In September 2023, a work order for Franklin Military Academy stated: “There is a leak from my AC unit in my classroom. This morning the trash can was full of water and there was a puddle on the floor. I am concerned about mold and possible injury from the floor constantly being wet.”
VPM News reached out to these schools’ principals for comment, but did not receive a response by deadline.
A representative for Richmond Public Schools responded Monday night to some of VPM News’s questions about specific instances of suspected mold growth.
Alyssa Schwenk, director of communications for the division, said that at Franklin Military Academy, “there was no mold in the classroom as a result of the leak” – and that the custodial team placed a trash can on the floor as an interim measure before the leak was repaired.
At Thomas Jefferson High School, the work order for the suspected mold in room 312 was “investigated promptly and determined to be a roof leak,” according to Schwenk. The leak in question was “a complicated fix” that was remediated in November. “The work orders highlighted asked for investigation, remediation and treatment of possible mold, not for testing of mold,” said Schwenk.
She said that when mold remediation occurs, ceiling tiles are replaced, affected areas are cleaned and disinfected, pipe insulation is checked and general maintenance work is performed in the area. That’s different from mold testing, when air samples are collected inside of the building, and are tested against air samples from outside.
Michael Leanard, an expert with the mold testing company France Environmental that RPS has contracted with for some of its past mold testing, spoke during a community meeting about mold concerns at Boushall in October. He said that when there’s a significant concentration of mold spores found inside a building – or if the spore levels are elevated inside – that’s when there’s likely a problem with mold that could contribute to asthma and allergies.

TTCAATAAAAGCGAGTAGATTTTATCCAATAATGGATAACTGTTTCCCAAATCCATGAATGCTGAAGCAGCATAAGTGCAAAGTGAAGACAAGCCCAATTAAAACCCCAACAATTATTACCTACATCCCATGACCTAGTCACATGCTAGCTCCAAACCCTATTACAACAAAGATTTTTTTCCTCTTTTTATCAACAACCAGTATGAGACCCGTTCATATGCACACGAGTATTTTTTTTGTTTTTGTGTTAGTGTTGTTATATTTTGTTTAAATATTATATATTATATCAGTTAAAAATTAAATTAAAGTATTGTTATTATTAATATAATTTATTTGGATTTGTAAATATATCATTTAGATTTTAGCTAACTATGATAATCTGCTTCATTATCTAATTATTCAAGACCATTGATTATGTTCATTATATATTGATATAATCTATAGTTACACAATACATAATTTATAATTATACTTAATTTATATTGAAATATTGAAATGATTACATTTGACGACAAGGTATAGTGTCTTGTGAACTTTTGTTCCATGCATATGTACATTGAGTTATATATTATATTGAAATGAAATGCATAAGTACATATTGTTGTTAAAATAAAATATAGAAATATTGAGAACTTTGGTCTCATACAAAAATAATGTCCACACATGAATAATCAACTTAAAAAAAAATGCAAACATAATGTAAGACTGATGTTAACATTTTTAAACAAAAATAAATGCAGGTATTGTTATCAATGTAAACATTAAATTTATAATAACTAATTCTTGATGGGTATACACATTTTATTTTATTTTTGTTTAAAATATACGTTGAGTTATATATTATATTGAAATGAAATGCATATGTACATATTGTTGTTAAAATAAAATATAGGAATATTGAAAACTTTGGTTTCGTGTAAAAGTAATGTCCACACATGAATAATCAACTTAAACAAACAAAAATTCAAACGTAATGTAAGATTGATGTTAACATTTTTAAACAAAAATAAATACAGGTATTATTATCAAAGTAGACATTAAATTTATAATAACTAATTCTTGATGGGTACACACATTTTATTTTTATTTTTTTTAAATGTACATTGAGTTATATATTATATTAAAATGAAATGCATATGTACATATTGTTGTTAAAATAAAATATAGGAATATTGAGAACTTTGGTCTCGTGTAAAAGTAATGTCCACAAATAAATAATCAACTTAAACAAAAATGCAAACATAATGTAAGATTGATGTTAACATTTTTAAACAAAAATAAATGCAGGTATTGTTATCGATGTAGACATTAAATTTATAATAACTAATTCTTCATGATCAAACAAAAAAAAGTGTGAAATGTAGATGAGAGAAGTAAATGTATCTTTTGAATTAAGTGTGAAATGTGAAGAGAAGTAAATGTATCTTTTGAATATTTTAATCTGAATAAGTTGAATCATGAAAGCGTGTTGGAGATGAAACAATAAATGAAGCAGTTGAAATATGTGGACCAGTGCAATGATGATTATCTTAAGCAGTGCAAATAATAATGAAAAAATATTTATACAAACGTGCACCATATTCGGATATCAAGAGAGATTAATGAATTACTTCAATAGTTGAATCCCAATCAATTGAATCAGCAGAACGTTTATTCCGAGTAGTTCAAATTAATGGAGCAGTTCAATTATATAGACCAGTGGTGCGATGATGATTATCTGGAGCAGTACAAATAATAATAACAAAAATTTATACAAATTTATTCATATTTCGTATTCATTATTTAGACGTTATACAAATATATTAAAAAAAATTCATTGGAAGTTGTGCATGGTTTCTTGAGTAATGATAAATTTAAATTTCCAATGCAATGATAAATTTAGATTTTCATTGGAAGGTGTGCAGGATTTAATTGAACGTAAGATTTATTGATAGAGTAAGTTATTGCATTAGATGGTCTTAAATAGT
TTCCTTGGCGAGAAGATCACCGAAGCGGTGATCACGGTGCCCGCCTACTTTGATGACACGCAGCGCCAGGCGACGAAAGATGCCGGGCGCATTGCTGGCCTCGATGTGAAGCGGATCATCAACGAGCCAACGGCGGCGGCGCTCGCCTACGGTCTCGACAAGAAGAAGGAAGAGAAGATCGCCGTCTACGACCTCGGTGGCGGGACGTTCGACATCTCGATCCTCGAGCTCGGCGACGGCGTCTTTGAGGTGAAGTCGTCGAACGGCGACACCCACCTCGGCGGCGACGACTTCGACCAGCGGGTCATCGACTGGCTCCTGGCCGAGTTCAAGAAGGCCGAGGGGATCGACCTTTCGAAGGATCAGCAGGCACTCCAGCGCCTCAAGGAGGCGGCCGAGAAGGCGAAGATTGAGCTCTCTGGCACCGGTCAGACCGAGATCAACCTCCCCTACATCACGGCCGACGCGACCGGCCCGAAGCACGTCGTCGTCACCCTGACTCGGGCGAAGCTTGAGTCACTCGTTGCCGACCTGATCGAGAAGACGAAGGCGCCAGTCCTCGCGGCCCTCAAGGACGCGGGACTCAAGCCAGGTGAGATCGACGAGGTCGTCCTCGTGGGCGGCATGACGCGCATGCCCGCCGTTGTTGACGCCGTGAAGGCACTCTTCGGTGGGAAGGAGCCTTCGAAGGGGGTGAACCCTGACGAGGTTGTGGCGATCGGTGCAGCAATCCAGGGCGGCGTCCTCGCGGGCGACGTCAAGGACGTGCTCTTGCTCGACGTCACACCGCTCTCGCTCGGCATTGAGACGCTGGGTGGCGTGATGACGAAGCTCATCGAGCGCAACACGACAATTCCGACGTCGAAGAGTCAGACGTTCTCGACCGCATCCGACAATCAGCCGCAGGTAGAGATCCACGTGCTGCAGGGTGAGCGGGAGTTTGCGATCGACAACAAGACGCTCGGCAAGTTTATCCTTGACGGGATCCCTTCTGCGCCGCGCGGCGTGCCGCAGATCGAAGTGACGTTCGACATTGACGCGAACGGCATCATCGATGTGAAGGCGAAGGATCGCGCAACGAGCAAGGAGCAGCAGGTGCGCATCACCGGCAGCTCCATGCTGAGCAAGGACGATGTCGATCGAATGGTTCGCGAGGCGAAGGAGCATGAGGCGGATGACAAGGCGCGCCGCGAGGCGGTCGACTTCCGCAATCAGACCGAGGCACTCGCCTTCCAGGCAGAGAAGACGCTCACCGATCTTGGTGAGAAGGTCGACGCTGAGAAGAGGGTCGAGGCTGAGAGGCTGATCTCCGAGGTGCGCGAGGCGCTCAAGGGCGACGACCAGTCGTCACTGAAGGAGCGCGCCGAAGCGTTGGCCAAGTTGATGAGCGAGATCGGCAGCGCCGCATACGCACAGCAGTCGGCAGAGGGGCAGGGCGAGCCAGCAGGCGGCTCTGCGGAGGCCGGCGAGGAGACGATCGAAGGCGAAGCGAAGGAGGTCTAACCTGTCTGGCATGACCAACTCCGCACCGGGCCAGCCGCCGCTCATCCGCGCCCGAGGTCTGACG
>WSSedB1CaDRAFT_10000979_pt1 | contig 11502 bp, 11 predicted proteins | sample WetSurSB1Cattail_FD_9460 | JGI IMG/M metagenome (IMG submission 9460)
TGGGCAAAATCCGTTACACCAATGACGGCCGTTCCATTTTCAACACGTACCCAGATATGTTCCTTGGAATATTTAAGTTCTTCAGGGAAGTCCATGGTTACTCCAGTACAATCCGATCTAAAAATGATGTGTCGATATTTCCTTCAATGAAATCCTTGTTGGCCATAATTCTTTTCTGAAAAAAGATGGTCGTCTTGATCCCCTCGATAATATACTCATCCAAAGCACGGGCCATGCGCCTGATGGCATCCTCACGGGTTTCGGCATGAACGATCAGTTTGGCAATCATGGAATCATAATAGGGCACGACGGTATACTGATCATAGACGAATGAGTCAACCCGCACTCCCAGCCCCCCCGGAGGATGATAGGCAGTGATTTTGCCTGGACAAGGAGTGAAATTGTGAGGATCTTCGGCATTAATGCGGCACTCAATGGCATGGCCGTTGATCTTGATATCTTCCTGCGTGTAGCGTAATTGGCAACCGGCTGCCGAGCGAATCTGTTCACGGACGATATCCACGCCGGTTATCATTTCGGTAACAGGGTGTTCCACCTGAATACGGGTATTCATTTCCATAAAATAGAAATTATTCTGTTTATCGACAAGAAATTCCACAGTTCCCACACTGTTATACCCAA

Though he also said that “the EPA, the state of Virginia, the Department of Health…no one has come out and said, ‘this is a safe level of mold,” Leonard said. “So there are no regulations that they come up with to say 12,000 is a safe number, 200 is a safe number.”
Another RPS school where mold was recently suspected in the computer lab — but hasn’t been tested — is the Richmond High School of the Arts, where Anne Forrester currently works. The district is in the process of constructing a new building to replace the current structure, which community members have been pushing for for years.
“We can fix a leak as many times as we want, but ultimately it’s like playing whac-a-mole,” Forrester told VPM News. “The roof just needs to be replaced and we need funding to maintain the buildings.”
Ginger Mary, a Richmond-based nurse practitioner, often works with kids struggling with asthma. She recalled one whose mother told her that he was fine at home with medication, but that she kept getting calls from the school about asthma flare-ups and had to be sent home. Mold is a known trigger for people with asthma.
“I became concerned that OK, maybe this child’s school is a risk factor,” Mary said. “I've asked the nurse to look [for mold], and she hasn't seen anything. But that doesn't mean that it's not there.”
Mary said, at a minimum, all schools should be tested for mold at the beginning of the school year. If mold is located and remediated, then she said another test should be ordered to monitor mold levels in that school following its removal.
“This is our childs’ health,” Mary said. “The whole goal is to keep them in school. But if we're contributing to them having to leave school, we are failing … by not being proactive and making sure that we're doing everything that we can to get these situations fixed.”